Good Friday by Father Peter Chinnappan



 The cross and the crucifix are meaningful symbols, as the dove symbolizes peace and the heart symbolizes love. The crucifix and the cross are the symbols of the loving and sacrificial offering of self for others. First, it is only in the cross that we see the face of God’s love. There is no greater love than that of a person who is willing to die for another, and the cross tells this love story. Second, the cross is the symbol of the remission of our sins: The Bible says that when Jesus died, he took all our sins on himself on the cross, and so he conquered sin and the devil’s power forever. Whenever we see the cross, we should realize that Jesus, bruised and crushed, died for our iniquities. “But he was pierced for our offenses, crushed for our sins, upon him was the chastisement that makes us whole, by his stripes we were healed.” (Is 53:5). Third, the cross is the symbol of humble self-emptying for others. It is the symbol of the cross-bearing Christ leading us in our life’s journey of pain and suffering, carrying his heavier cross and still encouraging us, strengthening us, and supporting us. Fourth, the cross is the symbol of the risen Christ who promises us a crown of glory as a reward for our patient bearing of our daily crosses.


(B) The Cross always means pain. But the pain I suffer for myself is not Christ’s cross unless I offer my suffering with His on the cross for the salvation of all of us. The true cross of Christ is the pain I suffer for others.  It is the sanctifying pain we experience in sharing our blessings sacrificially with others. It is also the pain we suffer in controlling our evil tendencies responding to God’s loving invitation to us to a higher degree of holiness. It is, as well, the pain we suffer because we are standing with Jesus, his ideas and ideals and gladly following him and accepting scorn and humiliation from the rest of the world.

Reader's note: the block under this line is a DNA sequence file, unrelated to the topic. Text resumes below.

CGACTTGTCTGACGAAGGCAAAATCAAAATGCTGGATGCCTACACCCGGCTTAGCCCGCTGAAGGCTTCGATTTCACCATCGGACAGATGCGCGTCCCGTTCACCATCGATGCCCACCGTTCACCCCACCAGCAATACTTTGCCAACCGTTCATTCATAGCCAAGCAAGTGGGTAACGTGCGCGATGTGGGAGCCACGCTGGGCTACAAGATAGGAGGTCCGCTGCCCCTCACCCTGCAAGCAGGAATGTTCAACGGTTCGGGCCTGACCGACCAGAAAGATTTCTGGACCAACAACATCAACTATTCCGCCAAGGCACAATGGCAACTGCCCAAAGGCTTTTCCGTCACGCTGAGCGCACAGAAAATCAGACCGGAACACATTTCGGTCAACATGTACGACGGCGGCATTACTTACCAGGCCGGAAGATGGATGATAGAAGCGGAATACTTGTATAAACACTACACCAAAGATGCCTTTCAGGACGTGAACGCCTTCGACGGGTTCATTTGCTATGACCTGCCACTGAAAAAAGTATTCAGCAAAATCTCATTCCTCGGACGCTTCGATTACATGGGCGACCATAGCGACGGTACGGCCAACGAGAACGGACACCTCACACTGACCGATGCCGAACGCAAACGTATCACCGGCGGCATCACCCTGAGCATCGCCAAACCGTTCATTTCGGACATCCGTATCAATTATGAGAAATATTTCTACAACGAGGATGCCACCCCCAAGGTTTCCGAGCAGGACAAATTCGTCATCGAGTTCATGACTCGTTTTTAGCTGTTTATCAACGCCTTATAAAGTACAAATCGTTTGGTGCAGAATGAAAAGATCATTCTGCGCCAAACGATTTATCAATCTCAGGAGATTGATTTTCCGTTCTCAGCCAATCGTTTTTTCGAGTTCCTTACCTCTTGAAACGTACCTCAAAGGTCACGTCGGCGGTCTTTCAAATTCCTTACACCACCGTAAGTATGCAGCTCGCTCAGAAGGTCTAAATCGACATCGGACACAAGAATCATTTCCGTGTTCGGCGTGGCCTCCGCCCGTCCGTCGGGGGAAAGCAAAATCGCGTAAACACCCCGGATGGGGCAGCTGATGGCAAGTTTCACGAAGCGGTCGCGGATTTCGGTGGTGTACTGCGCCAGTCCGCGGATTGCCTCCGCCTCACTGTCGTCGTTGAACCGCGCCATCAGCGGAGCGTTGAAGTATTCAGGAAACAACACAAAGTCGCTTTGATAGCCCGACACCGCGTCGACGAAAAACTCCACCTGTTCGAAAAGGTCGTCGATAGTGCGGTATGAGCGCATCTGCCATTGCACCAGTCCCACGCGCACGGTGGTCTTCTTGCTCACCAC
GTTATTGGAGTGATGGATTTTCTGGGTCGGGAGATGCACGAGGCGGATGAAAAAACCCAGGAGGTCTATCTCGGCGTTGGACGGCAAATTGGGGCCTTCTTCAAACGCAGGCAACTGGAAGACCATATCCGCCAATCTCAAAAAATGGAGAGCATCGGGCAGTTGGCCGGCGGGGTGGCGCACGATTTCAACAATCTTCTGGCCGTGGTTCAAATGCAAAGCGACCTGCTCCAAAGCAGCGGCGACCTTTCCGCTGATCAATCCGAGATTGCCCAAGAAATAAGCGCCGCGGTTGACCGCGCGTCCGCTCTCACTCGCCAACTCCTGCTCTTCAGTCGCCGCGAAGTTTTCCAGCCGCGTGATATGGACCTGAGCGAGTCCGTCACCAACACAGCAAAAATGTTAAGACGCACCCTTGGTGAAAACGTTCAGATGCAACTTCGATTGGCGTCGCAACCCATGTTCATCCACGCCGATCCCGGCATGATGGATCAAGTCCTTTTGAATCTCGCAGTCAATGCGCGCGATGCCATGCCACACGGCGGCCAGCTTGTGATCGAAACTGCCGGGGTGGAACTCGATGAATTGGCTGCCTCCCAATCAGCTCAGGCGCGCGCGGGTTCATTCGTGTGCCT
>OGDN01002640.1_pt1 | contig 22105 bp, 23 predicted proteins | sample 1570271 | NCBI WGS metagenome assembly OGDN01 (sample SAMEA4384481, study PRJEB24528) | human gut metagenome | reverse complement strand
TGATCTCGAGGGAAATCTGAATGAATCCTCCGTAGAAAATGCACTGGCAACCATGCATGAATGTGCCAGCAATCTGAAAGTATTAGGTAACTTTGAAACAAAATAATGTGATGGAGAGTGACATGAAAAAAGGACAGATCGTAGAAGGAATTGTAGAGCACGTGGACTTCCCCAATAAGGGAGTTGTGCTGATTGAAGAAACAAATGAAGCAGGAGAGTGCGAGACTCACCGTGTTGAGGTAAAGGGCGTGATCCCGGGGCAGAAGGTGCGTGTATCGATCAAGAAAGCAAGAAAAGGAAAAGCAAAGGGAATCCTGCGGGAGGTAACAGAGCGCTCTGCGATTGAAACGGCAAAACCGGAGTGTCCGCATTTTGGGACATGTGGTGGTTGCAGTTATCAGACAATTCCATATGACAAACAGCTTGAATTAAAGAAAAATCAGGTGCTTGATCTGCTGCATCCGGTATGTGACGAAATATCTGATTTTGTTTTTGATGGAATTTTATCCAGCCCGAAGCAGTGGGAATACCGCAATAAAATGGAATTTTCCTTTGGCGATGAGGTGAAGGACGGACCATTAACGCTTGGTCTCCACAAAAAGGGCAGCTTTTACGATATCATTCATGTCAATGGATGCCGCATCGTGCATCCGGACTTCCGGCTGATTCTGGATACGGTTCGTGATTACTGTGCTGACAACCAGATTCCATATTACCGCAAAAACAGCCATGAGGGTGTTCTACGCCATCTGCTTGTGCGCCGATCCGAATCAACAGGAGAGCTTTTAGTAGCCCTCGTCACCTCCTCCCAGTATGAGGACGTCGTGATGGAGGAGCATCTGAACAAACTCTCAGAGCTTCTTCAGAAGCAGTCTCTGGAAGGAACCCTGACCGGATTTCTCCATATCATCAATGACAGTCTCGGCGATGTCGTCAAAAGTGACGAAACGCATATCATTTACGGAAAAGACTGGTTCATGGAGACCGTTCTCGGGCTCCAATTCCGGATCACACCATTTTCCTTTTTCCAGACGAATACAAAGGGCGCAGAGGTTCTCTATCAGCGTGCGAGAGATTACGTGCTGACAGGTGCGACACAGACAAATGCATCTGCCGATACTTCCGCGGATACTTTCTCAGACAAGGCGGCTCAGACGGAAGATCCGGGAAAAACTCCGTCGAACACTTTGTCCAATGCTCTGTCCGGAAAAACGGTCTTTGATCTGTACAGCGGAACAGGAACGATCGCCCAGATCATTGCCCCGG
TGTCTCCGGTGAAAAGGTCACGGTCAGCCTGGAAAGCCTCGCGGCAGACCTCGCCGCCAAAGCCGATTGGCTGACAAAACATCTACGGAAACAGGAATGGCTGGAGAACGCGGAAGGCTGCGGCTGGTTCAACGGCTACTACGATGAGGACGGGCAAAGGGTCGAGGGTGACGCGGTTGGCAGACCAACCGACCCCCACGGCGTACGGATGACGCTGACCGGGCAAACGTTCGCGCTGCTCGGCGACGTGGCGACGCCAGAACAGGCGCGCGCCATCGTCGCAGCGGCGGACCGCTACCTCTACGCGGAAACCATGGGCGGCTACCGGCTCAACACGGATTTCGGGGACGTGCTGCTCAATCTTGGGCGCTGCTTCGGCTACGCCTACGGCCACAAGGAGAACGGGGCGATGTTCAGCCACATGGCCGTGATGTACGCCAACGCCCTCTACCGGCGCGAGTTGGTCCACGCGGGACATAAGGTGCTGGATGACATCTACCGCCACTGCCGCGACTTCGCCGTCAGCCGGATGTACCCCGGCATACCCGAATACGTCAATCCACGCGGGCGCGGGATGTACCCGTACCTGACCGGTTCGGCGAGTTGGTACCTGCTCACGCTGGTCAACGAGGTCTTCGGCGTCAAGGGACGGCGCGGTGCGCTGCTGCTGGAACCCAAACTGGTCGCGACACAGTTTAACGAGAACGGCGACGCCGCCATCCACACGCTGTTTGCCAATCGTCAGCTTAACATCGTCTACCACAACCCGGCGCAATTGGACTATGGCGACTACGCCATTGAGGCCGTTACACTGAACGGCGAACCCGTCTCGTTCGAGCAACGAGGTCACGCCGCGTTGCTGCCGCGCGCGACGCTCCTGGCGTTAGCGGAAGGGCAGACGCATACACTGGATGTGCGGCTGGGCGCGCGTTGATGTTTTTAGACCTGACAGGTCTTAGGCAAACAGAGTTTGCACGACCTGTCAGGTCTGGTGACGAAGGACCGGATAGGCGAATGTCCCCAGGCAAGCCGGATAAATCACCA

(C)  Our crosses come to us mainly from four sources. Some of our crosses, like diseases, natural disasters and death, are rise from natural causes. We face other crosses when we do our duties faithfully. Our friends and enemies supply a few of our crosses. Finally, we ourselves cause many of our crosses as natural consequences of careless living and evil addictions.


(D) Good Friday presents us with the question: Why should we carry our crosses willingly? First, cross-bearing is a condition for Christian discipleship. Jesus said: Whoever wishes to come after me must deny himself, take up his cross, and follow Me”(Mt 16:24).  Second, it is by carrying our crosses that we make reparation for our sins and for the sins of others related to us. That is why St. Paul said that he was suffering in his body what is “lacking” in Christ’s suffering. Third, it is by carrying our crosses that we become imitators of Christ in his suffering for us. St. Paul explains it thus: “I have been crucified with Christ; yet I live, no longer I, but Christ lives in me.” (Gal 2: 19-20).


 Life messages:  We should carry our crosses with the right motives: This means that we should not carry our crosses cursing our fate as does a donkey unwilling to carry its load. Nor should we protest as do the oxen or horses pulling their carts. Our motive should not be to earn a reward from God as hired workers labor for their wages. We should carry our crosses like a loving wife who nurses her paralyzed husband or sick child, with sacrificial love and dedicated commitment. The carrying of our crosses becomes easier when we compare our light crosses with the heavy crosses of terminally-ill   patients or patients in emergency wards. We need to draw strength and inspiration from Jesus Who walks ahead of us carrying his heavier cross, while supporting us in carrying our crosses.


Posted on April 19, 2019, in Uncategorized. Bookmark the permalink. Leave a comment.

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